Jodie Foster - I've loved her since her days as a child star in Taxi Driver, Bugsy Malone, and yes, Freaky Friday. She's been acting since she was three years old, so she definitely earned her honorary Cecil B. DeMille Award for Lifetime Achievement. Some people were confused by her seemingly rambling rant, but in my eyes her speech was emotional, heartfelt, and profound. I think there were many wonderful highlights in what she said, including when she spoke about her mom and when she thanked her ex-girlfriend, but the best was when she addressed, in her roundabout but effective way, the expectations of the public and the media for celebrities to divulge details about their personal, private lives: "There won't be a big coming out speech tonight, because I already did my coming out, about a thousand years ago, in the stone age, in those very quaint days when a fragile young girl would open up to friends, family, coworkers, and then gradually, proudly to everyone who knew her, to everyone she actually met." There was a moment when I thought she might be announcing her retirement from acting. As someone who loved her in Foxes, The Hotel New Hampshire, Stealing Home, The Accused, The Silence of the Lambs, Contact, The Inside Man, and basically everything she's done, including the flawed Maverick, I hope she still has a lot more ahead.
Ben Affleck - Maybe karma does exist in the universe. Days after being snubbed by the Academy when they overlooked him for an Oscar nomination for directing the criticially-acclaimed Argo, Affleck had the last laugh by winning both "Best Motion Picture - Drama" over the heavily favored Lincoln and "Best Director - Motion Picture," beating out Kathryn Bigelow, Ang Lee, Steven Spielberg, and Quentin Tarantino. He was gracious in his acceptance speech and blushed when his wife Jennifer Garner relayed his message later that he forgot to thank a few people. For a guy who hit it big with Good Will Hunting, winning an Oscar for the screenplay with his friend Matt Damon, and then hitting a low-point in his career after Daredevil and his tabloid-fueled Jennifer Lopez Gigli phase, it is remarkable and endearing to see him earn such accolades.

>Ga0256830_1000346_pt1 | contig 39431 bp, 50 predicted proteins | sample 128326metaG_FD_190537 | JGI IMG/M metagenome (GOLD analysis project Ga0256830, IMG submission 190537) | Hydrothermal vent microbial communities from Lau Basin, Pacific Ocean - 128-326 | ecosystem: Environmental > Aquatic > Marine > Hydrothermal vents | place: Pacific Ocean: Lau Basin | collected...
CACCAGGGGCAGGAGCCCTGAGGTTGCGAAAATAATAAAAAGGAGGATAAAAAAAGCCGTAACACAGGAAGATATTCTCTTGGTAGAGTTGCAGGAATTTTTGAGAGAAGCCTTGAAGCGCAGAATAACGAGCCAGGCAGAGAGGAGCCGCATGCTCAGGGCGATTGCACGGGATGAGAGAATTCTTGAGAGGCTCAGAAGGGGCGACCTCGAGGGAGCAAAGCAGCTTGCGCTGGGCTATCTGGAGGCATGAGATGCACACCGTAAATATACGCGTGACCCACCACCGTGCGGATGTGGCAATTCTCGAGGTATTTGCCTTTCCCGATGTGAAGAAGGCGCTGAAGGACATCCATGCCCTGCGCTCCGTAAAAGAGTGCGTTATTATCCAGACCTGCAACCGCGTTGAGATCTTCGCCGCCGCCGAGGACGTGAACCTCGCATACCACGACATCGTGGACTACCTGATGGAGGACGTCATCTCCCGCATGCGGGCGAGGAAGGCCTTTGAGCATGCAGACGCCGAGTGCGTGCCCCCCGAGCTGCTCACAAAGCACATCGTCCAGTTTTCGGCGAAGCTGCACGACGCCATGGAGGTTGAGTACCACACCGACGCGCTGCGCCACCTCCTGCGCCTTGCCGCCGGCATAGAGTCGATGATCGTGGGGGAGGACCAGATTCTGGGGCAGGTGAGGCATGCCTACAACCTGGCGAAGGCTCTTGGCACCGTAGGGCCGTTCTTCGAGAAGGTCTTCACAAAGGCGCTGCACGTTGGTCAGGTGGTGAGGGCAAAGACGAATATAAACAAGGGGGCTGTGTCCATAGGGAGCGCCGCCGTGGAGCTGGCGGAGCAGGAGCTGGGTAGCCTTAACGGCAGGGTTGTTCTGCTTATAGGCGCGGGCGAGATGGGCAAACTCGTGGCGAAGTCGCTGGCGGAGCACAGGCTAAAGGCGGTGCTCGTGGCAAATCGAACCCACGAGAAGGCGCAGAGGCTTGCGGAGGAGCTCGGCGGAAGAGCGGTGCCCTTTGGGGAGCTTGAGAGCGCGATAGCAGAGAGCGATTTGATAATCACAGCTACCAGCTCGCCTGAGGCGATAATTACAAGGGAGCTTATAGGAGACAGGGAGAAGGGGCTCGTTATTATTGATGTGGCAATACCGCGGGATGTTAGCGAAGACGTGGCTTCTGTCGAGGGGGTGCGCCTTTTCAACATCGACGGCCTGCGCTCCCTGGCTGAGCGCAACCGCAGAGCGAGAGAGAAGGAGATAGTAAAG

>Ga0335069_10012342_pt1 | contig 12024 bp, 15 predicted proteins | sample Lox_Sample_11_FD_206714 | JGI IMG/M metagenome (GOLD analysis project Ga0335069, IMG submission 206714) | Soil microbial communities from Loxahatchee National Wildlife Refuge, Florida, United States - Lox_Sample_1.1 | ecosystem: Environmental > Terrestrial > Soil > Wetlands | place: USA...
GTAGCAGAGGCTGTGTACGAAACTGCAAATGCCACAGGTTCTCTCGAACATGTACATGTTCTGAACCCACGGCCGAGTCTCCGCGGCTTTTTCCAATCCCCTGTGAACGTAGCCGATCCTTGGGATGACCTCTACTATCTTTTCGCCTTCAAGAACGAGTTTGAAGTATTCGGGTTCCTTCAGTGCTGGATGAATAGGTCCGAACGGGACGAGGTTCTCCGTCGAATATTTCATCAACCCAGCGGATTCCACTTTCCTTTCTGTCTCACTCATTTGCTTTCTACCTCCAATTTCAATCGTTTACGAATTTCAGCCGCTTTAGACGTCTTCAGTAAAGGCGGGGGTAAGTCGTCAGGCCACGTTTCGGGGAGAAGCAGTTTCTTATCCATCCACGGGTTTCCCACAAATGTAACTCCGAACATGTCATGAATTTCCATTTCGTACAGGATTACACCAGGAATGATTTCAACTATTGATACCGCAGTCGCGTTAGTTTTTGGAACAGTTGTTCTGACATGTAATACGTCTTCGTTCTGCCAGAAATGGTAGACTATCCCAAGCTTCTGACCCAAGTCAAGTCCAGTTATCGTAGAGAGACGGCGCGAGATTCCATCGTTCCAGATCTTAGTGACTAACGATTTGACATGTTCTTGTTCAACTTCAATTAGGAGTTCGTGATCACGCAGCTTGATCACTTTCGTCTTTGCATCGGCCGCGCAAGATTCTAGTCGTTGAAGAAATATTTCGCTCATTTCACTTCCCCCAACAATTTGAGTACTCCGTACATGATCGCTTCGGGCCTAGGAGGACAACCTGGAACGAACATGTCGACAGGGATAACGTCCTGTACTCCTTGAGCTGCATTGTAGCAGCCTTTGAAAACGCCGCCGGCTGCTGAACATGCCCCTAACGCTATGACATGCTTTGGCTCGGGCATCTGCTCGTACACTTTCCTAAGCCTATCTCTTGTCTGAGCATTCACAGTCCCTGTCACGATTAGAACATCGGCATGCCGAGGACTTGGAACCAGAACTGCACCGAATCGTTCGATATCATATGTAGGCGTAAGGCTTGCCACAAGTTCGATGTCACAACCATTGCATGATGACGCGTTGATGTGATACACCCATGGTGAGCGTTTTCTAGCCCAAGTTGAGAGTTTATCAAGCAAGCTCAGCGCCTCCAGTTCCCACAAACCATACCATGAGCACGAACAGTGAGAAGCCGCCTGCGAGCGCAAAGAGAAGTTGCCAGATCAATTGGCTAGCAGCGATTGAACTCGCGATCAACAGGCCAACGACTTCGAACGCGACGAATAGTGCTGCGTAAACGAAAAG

Tina Fey and Amy Poehler - The co-hosts did great. The highest praise I can give them is that I wish they had more time on stage. The two have excellent chemistry together and I hope this isn't the last time they have hosting duties together.
Daniel Day-Lewis - During a night when Lincoln shockingly didn't win much, it was great to see the star of the biopic receive the top honor as "Best Actor in a Motion Picture - Drama." The man can do no wrong, delivering memorable performances in every project, fully transforming himself into the characters he plays -- Abraham Lincoln, Guido Contini, Daniel Plainview, Jack Slavin, Bill "The Butcher" Cutting, Danny Flynn, John Proctor, Gerry Conlon, Newland Archer, Nathaniel "Hawkeye" Poe, Christy Brown, and so many others.
Kristen Wiig and Will Ferrell - I confess that early in their careers, I was perplexed by why so many found these two to be funny. Over the years, however, as I saw their comedy routines evolve on Saturday Night Live and then the big screen, I am becoming more and more of a fan. Their moment together was probably the humor highlight of the night at the Golden Globes.
The Stars of Homeland - I keep hearing so much positive feedback about this show that I'm eventually going to have to tune in and give it a shot. Even though Mandy Patinkin lost in the "Best Supporting Actor" category, both Damien Lewis and the lovely, talented Claire Danes won as the tops of their fields.
The Stars of Girls - I had heard mixed buzz about this show, but I kept seeing star Allison Williams everywhere. Now, with Lena Dunham surprisingly winning "Best Performance by an Actress in a Television Series - Musical or Comedy" and the show itself topping the competition for "Best Television Series - Musical or Comedy," I might have to give it a peek.
The Stars of Les Miserables - Anne Hathaway and Hugh Jackman both won; Sasha Baron Cohen drew some hearty laughs during his presentation; and when Les Miz won the big prize as Best Motion Picture - Comedy or Musical, with its cast of Amanda Seyfried, Helena Bonham Carter, and even Russell Crowe whose been getting some grief for his poor singing chops, it made me want to go to a theater and see this adaptation by Tom Hooper for myself.
There were a lot of other appearances that grabbed the attention of both the live audience and the viewers at home -- Bill Clinton, Jennifer Lawrence, Adele, and others. Who was your favorite?